David C. Hughes, Writer

Twelve Tantalizingly Twisted Tales featured on Lone Star Book Blog Tour, starting Wednesday, 12 October 2016

Motivation and the Writing Life (Part 6 of 8)

THE MYTH OF WRITERS BLOCK

 

Speaking of brick walls, what about writer’s block? Personally, I don’t believe there’s any such thing. I’ve heard horror stories about writers cut off from the flow of their creative juices. Karin Mack, Ph.D., author of Overcoming Writing Blocks, describes writer’s block this way: “You’re paralyzed. You feel panicky, terrified, your mind is blank. You put a fresh page in the typewriter . . . and then you freeze. Nothing happens. Zero. Zilch.” Come on. Did your fingers freeze up? Did you get bitten by an Amazon arachnid, shutting down your central nervous system?

There’s a simple way to break this supposed writer’s affliction, and that’s to simply write! Jot down anything that comes to mind—anything! Write about your goals, your hopes, your aspirations. Write about your dreams, your past, your hurts. Write about your fears. Make up a character. Make up a character that starts to talk to you. In complete sentences. Out loud. Play with the words. Write a simple poem, write a complex poem, write an epic. There’s no such thing as writer’s block as long as your fingers are moving and words are spewing across the page. Even if it’s the same word over and over again.

When I lived in Los Angeles back in 1986 and 1987, I took a continuing education class through UCLA Extension. The teacher, whose name I’ve long forgotten, taught us a simple but extremely effective way to warm up before a writing session, or to unblock a constipated muse. Called the Ten-minute Timed Torrent, you merely write for ten minutes whatever pours out of your mind through your fingers and onto the computer screen or paper. Just set a timer and time yourself. This is a brainstorming technique which loosens the grip of fear from your creativity and gets it moving. It allows the creative artist to come out and play while your internal editor twiddles his thumbs in the background, waiting for his turn.

We writers actually suffer from MPD, containing within us at least three separate personalities critical to our writing success: the artist, the critic and the business person. The key is to get all three of these guys working together for your good, and working when they’re supposed to.

The first personality, the artist, is the free-spirited child within each of us, the side of us created in God’s image, the personality that creates. This is the aspect of our personality we most like to hang out with, the poet, the dude sitting cross-legged on the beach and staring at the sunset with a journal and pen lying next to him. Left alone, what the artist can achieve is boundless, inspirational and life-giving. To unleash the artist and participate in his creative ability is why we write.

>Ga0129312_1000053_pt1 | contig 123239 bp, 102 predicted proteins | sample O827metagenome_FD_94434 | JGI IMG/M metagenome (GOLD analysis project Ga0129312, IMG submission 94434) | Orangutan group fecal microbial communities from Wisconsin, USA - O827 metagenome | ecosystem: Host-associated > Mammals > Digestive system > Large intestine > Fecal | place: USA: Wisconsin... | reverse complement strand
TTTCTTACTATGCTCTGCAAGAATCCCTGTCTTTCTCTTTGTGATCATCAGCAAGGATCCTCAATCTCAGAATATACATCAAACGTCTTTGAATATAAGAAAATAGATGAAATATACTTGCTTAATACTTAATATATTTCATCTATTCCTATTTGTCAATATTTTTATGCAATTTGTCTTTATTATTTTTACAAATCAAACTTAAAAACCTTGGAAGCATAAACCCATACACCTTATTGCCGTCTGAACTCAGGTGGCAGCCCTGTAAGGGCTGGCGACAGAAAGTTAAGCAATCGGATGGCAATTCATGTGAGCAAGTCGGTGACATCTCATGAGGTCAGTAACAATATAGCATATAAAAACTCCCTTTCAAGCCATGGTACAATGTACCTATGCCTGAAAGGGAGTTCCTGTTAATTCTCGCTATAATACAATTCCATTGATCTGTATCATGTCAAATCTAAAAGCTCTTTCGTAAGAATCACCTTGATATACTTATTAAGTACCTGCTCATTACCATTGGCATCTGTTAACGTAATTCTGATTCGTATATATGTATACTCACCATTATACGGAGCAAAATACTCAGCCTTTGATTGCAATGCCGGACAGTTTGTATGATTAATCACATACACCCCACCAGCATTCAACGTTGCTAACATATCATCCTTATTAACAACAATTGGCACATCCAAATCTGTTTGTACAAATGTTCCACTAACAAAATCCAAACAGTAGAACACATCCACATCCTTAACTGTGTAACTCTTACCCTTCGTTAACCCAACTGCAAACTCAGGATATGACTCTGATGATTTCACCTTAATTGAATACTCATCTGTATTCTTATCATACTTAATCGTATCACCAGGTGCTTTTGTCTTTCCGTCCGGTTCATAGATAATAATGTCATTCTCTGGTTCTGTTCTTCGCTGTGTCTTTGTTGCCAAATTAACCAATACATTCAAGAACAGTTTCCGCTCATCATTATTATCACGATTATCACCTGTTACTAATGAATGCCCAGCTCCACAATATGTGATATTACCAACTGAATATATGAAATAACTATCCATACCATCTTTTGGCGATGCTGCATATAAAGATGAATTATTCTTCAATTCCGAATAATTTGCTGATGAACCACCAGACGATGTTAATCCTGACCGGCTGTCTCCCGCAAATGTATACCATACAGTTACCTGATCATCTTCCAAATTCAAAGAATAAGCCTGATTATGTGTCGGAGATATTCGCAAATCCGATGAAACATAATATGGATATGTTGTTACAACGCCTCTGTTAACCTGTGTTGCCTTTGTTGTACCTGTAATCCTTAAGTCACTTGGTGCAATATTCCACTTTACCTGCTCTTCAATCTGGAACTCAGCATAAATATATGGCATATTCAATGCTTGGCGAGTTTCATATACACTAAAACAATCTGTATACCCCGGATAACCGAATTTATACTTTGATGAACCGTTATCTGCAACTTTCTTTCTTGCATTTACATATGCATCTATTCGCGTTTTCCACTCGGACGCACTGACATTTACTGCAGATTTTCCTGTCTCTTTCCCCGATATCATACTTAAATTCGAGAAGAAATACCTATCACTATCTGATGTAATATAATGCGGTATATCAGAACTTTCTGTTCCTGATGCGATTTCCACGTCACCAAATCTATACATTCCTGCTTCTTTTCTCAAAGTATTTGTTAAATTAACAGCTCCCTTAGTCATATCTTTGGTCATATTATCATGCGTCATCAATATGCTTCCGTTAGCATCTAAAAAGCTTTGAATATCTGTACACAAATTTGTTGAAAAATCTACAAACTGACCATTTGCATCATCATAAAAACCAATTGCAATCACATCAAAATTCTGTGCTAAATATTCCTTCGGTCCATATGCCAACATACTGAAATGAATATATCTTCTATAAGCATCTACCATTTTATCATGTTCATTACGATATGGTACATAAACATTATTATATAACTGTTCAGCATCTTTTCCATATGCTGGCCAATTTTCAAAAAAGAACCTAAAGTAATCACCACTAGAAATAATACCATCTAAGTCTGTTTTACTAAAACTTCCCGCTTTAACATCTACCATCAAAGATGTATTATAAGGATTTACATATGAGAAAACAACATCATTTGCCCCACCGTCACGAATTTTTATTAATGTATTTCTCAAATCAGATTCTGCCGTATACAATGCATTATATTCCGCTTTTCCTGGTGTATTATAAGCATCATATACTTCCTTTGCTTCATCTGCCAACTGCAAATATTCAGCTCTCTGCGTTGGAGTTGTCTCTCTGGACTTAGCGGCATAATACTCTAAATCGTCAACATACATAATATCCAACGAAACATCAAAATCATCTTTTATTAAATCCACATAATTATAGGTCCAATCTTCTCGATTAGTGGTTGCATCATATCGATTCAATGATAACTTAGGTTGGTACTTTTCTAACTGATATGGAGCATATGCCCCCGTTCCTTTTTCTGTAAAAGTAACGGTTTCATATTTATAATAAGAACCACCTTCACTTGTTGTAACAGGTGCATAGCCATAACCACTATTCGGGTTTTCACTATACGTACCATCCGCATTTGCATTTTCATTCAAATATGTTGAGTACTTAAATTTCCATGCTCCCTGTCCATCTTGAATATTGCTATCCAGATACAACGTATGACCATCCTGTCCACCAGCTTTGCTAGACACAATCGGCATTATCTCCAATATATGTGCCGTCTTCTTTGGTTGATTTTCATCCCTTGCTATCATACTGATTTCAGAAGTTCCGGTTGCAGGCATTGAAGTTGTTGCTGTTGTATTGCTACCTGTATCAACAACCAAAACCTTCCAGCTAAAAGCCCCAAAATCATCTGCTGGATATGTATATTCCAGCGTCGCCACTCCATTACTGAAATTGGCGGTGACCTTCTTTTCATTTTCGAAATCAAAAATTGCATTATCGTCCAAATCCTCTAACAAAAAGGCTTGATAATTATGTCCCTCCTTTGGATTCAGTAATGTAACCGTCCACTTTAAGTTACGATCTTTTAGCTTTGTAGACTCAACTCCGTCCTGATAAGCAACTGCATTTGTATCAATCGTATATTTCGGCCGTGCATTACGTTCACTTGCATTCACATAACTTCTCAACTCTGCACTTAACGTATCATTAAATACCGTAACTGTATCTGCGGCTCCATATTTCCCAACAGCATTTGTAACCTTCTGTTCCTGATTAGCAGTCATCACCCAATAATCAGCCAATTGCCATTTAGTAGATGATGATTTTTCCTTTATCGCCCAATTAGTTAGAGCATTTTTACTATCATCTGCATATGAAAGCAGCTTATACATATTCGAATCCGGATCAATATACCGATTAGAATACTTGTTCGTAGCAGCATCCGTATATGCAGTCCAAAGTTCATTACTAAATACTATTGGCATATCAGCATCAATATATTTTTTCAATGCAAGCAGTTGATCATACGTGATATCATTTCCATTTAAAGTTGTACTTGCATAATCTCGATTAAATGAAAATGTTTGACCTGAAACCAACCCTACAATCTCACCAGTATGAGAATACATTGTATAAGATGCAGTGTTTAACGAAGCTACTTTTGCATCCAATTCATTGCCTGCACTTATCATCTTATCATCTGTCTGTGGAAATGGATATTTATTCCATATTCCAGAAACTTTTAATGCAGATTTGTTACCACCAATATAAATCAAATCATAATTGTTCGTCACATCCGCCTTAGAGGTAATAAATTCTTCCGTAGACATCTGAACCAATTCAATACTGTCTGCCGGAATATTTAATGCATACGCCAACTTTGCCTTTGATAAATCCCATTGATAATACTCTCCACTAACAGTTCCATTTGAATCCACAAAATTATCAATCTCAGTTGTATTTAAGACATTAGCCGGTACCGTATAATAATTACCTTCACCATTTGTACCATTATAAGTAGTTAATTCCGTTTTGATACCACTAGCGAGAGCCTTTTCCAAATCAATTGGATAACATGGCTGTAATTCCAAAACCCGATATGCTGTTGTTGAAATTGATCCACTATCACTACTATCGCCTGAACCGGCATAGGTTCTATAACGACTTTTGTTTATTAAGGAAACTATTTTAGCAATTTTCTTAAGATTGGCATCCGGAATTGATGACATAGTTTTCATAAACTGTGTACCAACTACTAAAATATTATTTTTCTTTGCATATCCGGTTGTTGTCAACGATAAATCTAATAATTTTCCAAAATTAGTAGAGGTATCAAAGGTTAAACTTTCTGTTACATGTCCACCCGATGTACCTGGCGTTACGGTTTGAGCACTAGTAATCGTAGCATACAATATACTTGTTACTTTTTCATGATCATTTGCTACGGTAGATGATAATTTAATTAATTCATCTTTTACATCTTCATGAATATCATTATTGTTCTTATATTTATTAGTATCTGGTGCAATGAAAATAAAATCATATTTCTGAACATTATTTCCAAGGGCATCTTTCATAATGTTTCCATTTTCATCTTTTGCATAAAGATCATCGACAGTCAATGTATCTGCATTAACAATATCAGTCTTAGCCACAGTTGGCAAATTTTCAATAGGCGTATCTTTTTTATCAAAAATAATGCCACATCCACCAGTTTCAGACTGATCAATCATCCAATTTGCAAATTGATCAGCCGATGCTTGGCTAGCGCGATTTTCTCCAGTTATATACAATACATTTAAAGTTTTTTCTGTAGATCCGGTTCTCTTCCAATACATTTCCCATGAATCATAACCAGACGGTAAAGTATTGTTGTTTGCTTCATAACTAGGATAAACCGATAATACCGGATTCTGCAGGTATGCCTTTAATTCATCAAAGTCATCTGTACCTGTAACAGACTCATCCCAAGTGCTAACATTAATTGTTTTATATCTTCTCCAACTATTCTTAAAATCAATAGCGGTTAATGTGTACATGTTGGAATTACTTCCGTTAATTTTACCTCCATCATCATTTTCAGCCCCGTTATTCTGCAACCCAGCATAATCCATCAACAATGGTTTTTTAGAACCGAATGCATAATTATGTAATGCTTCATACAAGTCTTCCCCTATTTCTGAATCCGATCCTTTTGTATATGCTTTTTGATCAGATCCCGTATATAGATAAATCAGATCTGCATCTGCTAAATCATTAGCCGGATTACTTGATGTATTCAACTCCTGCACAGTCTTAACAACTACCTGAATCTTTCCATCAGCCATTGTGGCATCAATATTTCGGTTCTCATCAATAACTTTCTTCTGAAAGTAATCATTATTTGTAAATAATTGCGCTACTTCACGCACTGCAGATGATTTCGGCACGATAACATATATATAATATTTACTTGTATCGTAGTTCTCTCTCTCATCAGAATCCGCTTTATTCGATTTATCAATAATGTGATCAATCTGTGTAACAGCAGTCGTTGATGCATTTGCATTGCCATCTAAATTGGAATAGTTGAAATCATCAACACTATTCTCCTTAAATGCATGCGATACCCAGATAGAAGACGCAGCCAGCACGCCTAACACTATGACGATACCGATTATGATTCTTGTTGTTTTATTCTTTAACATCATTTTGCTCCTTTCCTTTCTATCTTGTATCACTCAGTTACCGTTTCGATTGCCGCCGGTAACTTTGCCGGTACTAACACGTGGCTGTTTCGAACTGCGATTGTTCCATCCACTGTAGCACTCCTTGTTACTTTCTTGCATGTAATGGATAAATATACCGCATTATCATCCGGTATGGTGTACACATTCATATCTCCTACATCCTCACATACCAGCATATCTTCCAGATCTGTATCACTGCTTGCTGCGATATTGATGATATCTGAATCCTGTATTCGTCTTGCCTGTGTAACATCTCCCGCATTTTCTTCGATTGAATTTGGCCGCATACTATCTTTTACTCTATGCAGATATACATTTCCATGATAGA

The second personality is the critic, the editor, the old schoolmarm who growls, “A preposition shall never be used to end a sentence with.” This is the personality that gets on your case while your fingers are hammering the keyboard and the words are zooming across the screen. “Oh no! That verb does not agree with that subject. And couldn’t you think up a better transition than that? C’mon! This is horrible! What happened to your point of view? Tsk, tsk, such lazy writing.” The editor must be taught to keep his mouth shut until the artist has finished spitting out the story, then he can be allowed to go hog wild with his red pen. The editor’s catch phrase is, “Writing is not writing, it’s rewriting” (Thanks, Dennis Beck).

The third personality is the business person, the salesman. This is the one who takes the artist’s creation, polished by the critic, and peddles it to agents, publishers, editors, and swarms of art festival and craft fair enthusiasts.

There’s a saying that writing is ten percent inspiration and ninety percent perspiration (and, according to Lucky Stevens, 50% procrastination). Writing is a lot of work. Most of the time, if we’re actually paid for it, our writing may only be worth pennies per hour, hardly a wage worth bragging about. But most writers I know would gladly give their writing away if they were promised publication. There’s a sense of accomplishment in seeing your name in print, standing proudly above an article, poem, or short story in a book, magazine, or newspaper. All it takes is doing it.

(Next up: Developing and Sticking With the Writing Habit, Part 1)

Copyright ©2014 by David C. Hughes

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